A music lover on mute
"Silence is a state of mind," Robbe speaks without hesitation during our Skype interview. He might be one of the most (noise-)tolerant people I have met so far, as he is rarely bothered by sounds and tends to find his piece of quiet wherever he goes. His secrets?
"When I wake up, the first thing I do is switch on the radio. Then I leave for work and I wear my headphones. I listen to music 8 hours a day."
Can music be considered silence though?
“Some people might say that silence is just the absence of sound, but in my opinion, it is more the absence of triggers and the absence of noise and other unnecessary things.
I think it can be silent, even when the sound level meter strongly disagrees. Silence isn’t limited to the objective definition stating that silence is only below a certain amount of decibels.”
At this point, I was curious if Robbe can find some quiet outside of music - and genuinely enjoy it.
Quiet bicycle rides
"With me, it'll never be more objectively silent than it is when I'm riding my bicycle along the water. I won't even wear my headphones, as it's important to hear the traffic around you. It's also one of the rare moments where I'm not regularly checking my smartphone."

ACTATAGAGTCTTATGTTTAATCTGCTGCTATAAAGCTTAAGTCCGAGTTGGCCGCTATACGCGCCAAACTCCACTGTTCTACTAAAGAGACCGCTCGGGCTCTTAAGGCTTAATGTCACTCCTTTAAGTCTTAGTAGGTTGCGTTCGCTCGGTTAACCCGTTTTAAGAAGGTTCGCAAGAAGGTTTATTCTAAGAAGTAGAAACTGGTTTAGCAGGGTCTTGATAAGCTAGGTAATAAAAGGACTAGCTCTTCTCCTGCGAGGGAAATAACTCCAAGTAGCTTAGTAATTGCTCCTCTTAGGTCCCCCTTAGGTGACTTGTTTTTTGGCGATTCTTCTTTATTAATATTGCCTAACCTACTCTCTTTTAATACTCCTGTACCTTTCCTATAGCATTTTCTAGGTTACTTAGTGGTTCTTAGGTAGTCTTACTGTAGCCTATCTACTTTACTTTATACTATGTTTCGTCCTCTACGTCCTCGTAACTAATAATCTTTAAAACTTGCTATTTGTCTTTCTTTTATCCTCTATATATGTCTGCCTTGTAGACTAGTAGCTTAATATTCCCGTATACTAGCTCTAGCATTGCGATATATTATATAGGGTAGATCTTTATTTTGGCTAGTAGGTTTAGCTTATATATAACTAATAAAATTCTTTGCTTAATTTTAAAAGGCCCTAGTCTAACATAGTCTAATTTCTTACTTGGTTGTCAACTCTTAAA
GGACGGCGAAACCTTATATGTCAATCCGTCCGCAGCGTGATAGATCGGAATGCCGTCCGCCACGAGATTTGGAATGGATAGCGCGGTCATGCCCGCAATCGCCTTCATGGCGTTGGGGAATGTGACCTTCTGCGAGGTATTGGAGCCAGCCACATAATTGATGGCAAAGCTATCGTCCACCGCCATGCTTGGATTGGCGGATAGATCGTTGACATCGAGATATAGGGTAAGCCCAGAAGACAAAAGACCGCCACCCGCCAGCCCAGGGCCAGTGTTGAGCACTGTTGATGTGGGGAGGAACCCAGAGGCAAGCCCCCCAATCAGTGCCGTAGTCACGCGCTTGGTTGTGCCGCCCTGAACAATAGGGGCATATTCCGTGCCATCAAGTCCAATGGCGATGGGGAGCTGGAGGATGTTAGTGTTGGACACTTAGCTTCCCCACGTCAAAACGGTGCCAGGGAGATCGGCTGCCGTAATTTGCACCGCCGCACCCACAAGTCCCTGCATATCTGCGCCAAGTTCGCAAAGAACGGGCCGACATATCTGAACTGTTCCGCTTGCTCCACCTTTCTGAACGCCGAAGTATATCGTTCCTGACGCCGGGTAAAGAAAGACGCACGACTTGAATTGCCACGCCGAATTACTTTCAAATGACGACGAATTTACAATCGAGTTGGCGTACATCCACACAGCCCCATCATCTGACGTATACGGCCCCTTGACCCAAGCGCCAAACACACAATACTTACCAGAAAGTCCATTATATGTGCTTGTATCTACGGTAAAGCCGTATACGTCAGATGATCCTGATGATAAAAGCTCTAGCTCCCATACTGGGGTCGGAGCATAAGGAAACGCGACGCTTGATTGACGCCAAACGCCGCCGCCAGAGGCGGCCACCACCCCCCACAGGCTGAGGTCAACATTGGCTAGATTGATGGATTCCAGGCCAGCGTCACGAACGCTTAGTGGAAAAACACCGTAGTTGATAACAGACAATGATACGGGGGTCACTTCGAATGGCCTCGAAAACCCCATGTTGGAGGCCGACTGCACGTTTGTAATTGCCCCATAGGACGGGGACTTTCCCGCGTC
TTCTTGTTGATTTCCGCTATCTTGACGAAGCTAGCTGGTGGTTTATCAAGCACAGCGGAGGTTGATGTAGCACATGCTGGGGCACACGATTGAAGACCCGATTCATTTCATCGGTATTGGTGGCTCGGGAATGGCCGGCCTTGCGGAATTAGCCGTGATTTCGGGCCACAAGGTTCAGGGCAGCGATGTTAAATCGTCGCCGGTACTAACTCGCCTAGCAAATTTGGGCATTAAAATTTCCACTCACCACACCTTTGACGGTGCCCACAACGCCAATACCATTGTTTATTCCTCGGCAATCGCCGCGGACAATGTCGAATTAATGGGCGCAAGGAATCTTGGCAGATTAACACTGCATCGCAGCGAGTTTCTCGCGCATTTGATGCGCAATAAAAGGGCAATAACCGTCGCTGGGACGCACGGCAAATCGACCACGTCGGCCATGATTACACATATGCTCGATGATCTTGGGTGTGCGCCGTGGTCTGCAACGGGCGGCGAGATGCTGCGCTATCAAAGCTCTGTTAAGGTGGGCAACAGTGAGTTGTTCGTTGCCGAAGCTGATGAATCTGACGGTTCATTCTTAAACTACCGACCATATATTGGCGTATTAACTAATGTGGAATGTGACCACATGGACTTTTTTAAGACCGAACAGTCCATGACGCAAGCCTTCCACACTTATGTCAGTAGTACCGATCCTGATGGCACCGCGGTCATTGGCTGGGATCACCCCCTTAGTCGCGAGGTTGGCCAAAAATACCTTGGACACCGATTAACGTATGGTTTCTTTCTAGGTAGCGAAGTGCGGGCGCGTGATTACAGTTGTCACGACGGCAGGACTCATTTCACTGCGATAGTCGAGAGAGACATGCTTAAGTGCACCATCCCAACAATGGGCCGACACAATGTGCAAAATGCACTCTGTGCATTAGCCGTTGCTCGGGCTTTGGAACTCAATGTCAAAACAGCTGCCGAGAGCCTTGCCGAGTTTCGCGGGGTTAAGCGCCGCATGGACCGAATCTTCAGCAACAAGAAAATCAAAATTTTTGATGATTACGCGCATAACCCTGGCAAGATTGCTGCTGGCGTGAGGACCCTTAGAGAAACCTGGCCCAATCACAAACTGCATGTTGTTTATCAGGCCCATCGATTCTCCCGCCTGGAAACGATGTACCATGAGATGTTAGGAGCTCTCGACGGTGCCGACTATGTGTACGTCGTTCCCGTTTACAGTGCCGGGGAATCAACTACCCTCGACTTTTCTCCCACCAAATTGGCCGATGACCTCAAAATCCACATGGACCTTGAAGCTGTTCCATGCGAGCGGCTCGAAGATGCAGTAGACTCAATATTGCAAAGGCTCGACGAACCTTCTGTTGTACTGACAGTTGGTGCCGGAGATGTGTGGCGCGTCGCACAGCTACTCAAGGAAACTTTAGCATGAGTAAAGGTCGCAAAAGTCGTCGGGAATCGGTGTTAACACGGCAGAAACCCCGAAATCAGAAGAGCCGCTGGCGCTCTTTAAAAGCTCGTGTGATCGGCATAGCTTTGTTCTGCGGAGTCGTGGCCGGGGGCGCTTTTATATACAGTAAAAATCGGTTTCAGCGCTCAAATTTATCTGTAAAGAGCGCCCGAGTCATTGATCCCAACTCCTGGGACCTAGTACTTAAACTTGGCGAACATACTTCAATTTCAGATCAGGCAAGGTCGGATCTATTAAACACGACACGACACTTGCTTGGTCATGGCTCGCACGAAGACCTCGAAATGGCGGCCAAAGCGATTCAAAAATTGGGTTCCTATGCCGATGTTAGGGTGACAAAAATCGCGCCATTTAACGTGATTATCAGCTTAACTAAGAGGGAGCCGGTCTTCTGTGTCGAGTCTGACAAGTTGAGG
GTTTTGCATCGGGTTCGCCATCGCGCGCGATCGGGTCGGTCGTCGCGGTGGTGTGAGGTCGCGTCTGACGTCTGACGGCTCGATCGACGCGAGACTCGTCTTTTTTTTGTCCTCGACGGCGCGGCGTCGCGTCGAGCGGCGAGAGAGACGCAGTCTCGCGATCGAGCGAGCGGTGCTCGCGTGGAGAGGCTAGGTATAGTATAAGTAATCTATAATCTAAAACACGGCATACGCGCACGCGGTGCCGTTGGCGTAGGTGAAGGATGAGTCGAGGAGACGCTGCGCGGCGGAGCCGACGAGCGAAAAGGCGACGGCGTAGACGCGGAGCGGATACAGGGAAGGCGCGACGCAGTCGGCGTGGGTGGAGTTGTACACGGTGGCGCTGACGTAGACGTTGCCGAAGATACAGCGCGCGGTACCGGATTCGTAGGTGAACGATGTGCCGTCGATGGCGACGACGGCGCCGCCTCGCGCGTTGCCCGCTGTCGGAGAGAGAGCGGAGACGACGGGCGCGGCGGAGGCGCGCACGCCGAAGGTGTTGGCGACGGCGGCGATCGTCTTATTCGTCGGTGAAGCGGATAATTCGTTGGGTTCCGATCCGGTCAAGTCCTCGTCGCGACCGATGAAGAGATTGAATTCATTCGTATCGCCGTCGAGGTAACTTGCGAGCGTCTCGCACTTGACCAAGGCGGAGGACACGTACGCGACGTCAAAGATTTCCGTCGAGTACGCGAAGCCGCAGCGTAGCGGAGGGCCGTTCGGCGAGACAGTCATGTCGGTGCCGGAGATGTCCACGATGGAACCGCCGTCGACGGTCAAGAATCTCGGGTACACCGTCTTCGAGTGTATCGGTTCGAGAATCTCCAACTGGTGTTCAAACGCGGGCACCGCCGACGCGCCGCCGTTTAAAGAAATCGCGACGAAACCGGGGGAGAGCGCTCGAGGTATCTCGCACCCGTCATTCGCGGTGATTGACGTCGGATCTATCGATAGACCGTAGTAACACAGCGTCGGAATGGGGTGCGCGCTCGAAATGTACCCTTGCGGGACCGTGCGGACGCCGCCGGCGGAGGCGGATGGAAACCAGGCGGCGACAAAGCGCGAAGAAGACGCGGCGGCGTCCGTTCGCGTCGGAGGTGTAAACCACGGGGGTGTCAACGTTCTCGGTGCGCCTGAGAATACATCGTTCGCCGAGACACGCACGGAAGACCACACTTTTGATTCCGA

"The absence of noise and the absence of triggers from my smartphone are the value of cycling for me. Sometimes I use it to get away from it all. Sometimes it's useful for putting your thoughts in order. Sometimes I'm just looking around while thinking of nothing, and I let myself be impressed by my surroundings."
The perfect auditory picture
"I associate each place with a sound. When I think of sitting on a terrace, I imagine the cosy buzz of people talking. When I think of home, there is soft background music coming from the radio. Wherever I go, the auditory picture mostly fits. And when it doesn't, it immediately feels like something's off.
My favourite is going to a cycling race and hearing the simultaneous sounds of hundreds of bicycles. That auditory picture is just right. It's a sound with a strong collective power behind it. Those sounds make the difference from watching it on the telly.